Anti-Catholicism has been described as the “last acceptable prejudice“. In an essay for Inside Higher Ed Thomas C. Terry, a professor of communications at Idaho State University, contends that Catholics may have to share that dubious honor with Mormons, at least in the academy. Although he is Episcopalian, Terry is concerned by the general hostility to Mormons he encountered in academic life. The money graph:

I’ve attended numerous scholarly conferences[...]where Mormonism has been discussed, and it is amazing to confront snide and disdainful comments and even overt prejudice from intellectually and sophisticated academics. And it seems perfectly acceptable to express this bias. Mormons are abnormal, outside the mainstream; everybody knows that. They don’t drink alcohol and coffee. Their women are suppressed. They don’t like the cross, and their most holy book seems made up. And there’s that multiple-wives thing. At one session involving a discussion of Utah’s history, several dismissive comments were spoken, rather blithely and without any sense of embarrassment. Belittling comments were made about Mormons’ abstemiousness, and there was a general negative undercurrent. The LDS Church was referred to as the Mormon Church, something many members object to. They don’t mind being called Mormons, but their church is the Church of Jesus Christ of Latter-day Saints or LDS Church. At least some of the professors who were making these remarks knew that.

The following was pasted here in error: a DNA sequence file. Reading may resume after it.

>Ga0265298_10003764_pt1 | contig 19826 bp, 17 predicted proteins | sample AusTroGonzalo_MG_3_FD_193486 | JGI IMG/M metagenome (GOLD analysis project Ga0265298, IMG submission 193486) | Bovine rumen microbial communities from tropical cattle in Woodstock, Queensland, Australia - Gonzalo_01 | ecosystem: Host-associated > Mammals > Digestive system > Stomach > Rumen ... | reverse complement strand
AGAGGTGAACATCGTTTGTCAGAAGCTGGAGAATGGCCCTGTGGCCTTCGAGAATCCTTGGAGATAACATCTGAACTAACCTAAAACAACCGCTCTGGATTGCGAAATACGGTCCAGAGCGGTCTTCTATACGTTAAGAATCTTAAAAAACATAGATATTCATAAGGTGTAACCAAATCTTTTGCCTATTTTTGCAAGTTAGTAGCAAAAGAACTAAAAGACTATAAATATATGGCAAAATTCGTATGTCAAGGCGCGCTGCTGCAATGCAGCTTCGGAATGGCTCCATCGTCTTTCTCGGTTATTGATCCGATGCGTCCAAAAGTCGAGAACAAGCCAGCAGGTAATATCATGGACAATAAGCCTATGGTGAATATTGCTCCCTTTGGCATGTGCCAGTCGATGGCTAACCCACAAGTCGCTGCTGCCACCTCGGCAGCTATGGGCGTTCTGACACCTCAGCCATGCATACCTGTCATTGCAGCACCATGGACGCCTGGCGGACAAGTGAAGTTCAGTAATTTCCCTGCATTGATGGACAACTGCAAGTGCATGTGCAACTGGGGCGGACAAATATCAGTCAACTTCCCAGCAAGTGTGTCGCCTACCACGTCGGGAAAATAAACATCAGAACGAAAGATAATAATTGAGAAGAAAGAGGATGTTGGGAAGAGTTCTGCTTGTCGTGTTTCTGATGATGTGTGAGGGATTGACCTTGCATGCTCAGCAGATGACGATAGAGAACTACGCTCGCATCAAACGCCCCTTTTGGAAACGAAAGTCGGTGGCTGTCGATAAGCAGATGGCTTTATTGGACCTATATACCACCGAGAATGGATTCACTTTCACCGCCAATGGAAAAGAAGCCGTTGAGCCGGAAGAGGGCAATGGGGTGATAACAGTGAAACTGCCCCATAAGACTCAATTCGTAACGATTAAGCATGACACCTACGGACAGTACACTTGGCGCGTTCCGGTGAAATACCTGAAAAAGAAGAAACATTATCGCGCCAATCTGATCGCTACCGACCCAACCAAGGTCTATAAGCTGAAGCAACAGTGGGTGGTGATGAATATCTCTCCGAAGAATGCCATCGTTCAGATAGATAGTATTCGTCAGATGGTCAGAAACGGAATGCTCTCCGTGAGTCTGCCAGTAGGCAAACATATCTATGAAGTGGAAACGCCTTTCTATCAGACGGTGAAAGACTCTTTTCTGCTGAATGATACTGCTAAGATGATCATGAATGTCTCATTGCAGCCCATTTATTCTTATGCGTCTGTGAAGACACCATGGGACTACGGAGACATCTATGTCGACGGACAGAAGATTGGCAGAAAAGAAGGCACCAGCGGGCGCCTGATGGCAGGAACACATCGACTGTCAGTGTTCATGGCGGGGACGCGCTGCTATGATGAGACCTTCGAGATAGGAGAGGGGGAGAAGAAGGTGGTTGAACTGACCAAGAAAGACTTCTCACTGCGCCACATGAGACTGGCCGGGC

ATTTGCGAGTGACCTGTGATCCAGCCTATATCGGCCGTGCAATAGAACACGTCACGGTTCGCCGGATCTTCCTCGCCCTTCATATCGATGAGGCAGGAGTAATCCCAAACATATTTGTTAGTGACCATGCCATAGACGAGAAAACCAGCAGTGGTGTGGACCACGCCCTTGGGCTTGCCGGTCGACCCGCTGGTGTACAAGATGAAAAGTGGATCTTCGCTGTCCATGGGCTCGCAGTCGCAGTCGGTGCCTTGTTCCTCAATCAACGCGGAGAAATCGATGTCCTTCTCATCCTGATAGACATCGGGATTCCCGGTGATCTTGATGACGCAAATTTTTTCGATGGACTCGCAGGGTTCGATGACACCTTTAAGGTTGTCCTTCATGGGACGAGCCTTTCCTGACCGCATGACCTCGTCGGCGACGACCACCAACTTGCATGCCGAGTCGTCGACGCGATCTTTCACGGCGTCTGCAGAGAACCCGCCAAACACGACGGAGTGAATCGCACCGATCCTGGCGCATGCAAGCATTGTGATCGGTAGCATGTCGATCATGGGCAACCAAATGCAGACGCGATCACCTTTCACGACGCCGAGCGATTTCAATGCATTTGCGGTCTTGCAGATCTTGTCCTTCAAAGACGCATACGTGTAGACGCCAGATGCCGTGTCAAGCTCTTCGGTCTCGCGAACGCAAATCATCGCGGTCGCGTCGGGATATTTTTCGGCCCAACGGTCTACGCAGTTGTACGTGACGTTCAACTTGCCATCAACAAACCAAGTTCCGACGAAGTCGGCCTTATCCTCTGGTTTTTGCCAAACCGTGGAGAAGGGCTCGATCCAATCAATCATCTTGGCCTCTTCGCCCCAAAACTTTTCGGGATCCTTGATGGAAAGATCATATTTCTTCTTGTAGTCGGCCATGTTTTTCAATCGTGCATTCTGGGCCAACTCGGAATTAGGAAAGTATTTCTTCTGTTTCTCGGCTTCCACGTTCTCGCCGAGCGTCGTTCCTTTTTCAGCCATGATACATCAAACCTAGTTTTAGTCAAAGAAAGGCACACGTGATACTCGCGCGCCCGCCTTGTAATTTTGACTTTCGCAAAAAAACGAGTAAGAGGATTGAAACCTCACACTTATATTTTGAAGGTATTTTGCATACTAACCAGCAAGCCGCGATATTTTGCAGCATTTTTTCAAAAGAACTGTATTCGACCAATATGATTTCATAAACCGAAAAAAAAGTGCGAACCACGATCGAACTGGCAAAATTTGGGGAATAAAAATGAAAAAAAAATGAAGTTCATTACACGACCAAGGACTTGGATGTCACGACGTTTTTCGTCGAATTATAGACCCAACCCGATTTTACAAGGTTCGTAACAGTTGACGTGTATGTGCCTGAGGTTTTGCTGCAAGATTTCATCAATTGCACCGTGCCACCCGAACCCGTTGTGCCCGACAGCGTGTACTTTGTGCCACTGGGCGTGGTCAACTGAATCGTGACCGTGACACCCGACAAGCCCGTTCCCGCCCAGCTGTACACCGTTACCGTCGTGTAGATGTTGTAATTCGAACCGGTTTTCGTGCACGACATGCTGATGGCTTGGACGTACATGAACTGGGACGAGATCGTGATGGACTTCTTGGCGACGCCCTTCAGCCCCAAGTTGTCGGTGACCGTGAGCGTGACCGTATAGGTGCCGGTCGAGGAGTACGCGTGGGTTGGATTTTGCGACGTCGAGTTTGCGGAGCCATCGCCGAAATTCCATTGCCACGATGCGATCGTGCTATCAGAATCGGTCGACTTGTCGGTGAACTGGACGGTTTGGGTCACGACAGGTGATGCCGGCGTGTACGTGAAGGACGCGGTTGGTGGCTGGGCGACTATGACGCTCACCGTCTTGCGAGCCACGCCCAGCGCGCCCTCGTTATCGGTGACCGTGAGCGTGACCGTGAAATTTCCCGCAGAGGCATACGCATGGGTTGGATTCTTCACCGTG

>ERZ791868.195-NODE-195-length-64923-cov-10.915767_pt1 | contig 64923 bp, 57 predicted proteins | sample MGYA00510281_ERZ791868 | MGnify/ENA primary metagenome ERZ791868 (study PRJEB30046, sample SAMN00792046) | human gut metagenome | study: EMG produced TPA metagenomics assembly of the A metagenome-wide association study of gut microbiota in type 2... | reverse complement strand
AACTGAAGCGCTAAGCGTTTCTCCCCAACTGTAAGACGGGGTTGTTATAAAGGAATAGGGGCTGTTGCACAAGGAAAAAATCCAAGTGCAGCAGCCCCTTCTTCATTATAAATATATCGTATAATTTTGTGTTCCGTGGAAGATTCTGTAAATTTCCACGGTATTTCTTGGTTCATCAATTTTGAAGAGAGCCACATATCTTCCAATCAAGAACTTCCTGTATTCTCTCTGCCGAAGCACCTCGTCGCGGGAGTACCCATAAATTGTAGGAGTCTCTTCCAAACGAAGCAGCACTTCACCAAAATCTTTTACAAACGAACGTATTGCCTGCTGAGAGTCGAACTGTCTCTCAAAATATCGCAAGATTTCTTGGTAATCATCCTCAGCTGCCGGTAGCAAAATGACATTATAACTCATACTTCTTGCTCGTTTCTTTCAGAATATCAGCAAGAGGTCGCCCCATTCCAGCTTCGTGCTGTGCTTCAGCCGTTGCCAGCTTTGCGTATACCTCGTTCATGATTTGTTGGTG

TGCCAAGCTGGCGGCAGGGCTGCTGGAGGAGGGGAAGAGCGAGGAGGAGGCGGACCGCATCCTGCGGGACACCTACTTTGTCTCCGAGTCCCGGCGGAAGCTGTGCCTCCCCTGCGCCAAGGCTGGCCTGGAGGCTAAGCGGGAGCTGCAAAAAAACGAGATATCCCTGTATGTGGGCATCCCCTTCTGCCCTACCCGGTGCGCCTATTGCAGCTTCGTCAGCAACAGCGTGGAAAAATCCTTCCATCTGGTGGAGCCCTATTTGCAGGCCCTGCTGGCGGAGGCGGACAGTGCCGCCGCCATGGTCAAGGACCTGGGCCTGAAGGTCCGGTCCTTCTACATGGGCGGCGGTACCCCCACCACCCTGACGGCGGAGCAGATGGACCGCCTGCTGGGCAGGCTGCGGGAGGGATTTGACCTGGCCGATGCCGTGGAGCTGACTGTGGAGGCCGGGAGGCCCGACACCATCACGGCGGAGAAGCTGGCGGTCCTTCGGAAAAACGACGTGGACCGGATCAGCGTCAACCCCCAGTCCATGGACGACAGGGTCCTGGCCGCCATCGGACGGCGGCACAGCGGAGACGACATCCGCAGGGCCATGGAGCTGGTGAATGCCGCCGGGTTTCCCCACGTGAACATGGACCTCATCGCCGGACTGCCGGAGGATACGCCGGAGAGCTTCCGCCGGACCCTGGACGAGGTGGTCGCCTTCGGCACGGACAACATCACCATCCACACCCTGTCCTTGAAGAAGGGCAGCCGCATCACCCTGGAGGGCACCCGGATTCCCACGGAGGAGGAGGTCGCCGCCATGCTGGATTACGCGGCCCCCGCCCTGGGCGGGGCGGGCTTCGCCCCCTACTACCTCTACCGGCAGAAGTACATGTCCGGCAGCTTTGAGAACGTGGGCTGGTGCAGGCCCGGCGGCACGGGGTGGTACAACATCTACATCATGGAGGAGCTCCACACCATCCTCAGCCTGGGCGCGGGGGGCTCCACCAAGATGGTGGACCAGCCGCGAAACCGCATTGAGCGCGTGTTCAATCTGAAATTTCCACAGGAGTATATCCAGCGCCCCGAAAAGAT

Although these anecdotes are pretty vague, they match my own experience in and around universities.  Outside of settings specifically devoted to religious issues, Mormons do seem to be the target of disproportionate and unusually explicit mockery. One cause, I suspect was the popular HBO series Big Love, which drew attention to the association between Mormons and polygamy even though the practice has long since been rejected by the LDS Church. Another, of course, is Mitt Romney’s candidacy for President.

It’s important to recognize that most academics’  aversion to Mormonism is not rooted in theological disputes, such as the divinity of Jesus or the contents of the canon (I would be surprised, for example, in many of Terry’s colleagues knew why Mormons reject the cross as a symbol). Rather, it’s the sense that Mormons are not like us; that they are concealing a sinister agenda, no matter how nice they seem. In a way, this attitude resembles some conservatives’ suspicion of Barack Obama. It’s a perception of difference that easily turns into an presumption of guilt.

But why should Mormonism be regarded as especially weird? I think the answer has less to do with ignorance than with Mormonism’s lack of a cultural tradition that can be balanced against its theological and social distinctiveness. Lots of academics dislike the Roman Catholic church, for example. At least in my experience, however, nearly all can be brought to acknowledge its enormous contributions to thought and to art. Mormonism doesn’t have this kind of history. So it’s an even easier target for cultured despisers.

For all that, Terry goes too far when he compares the climate in the universities to Jim Crow. There’s obviously no legal bar to Mormon participation in academic life, and not much of a social one–at least for Mormons who don’t make a point of their faith. But the essay is a useful reminder that professors aren’t as broad-minded as they like to think. I mean a reminder for us academics. Everyone else already knows that.